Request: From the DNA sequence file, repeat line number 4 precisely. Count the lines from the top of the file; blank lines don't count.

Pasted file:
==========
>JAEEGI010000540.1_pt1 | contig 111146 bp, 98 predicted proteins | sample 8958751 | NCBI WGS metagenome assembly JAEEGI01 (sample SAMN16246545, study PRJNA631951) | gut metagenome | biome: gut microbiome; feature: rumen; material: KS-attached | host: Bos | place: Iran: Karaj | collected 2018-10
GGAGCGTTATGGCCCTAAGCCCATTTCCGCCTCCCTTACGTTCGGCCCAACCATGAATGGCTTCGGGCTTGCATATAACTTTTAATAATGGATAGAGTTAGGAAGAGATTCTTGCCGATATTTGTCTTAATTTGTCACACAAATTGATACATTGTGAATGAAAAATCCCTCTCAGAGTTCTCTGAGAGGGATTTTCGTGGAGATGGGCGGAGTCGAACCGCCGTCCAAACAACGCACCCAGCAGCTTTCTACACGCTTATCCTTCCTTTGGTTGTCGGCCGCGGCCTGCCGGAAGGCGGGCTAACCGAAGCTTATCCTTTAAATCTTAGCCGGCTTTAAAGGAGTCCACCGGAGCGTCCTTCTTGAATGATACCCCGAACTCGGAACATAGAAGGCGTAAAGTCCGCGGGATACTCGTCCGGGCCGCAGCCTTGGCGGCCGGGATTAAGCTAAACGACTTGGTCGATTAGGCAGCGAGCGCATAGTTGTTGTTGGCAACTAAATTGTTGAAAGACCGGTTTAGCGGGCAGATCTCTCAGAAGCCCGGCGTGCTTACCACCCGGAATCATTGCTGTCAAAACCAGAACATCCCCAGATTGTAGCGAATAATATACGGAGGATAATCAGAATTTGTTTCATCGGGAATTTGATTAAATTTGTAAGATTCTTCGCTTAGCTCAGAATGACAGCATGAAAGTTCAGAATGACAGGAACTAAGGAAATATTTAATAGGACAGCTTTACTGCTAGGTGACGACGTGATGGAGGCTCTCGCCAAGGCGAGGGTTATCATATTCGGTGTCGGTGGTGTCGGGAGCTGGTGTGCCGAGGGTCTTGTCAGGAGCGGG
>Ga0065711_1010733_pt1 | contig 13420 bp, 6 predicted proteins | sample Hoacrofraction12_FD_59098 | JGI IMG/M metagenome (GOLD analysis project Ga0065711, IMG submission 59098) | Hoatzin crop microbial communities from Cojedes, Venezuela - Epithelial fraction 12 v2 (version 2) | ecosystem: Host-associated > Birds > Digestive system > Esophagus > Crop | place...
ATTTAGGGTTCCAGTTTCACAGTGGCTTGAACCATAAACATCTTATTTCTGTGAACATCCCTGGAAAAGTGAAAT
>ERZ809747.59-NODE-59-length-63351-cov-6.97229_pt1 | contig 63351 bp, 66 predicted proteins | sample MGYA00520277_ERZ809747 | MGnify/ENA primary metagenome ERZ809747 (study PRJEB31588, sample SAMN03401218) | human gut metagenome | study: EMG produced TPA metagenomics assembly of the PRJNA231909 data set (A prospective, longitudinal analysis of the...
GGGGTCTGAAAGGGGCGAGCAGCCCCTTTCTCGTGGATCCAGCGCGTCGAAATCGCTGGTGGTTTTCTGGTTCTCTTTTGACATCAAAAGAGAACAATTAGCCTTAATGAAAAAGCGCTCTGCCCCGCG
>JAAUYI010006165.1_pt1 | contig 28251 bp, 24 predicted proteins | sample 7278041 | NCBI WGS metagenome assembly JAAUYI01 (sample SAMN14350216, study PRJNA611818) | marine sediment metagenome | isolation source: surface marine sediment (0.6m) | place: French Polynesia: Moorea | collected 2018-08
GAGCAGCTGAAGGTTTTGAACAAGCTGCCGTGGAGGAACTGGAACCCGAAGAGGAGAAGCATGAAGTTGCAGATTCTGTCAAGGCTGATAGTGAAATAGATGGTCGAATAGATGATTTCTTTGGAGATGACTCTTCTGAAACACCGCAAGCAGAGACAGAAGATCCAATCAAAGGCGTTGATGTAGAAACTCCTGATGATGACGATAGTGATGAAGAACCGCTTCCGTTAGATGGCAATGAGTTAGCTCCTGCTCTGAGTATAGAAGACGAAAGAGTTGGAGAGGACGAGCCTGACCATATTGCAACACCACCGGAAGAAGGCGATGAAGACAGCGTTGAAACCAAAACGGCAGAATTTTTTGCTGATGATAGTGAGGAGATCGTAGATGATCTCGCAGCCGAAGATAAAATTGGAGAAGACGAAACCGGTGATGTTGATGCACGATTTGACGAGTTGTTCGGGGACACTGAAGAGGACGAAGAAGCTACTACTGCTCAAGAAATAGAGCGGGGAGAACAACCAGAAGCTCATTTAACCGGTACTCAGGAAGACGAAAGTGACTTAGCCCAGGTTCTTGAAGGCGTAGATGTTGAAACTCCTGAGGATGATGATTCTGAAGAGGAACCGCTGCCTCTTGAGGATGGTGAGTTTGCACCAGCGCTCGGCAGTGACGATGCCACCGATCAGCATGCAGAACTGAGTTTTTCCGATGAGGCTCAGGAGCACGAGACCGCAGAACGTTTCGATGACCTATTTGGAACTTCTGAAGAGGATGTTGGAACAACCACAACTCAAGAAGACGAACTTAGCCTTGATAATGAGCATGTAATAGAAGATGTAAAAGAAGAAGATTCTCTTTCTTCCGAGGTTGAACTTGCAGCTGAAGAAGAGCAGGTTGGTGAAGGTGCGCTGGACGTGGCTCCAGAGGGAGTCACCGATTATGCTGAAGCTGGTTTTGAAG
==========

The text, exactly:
ATTTAGGGTTCCAGTTTCACAGTGGCTTGAACCATAAACATCTTATTTCTGTGAACATCCCTGGAAAAGTGAAAT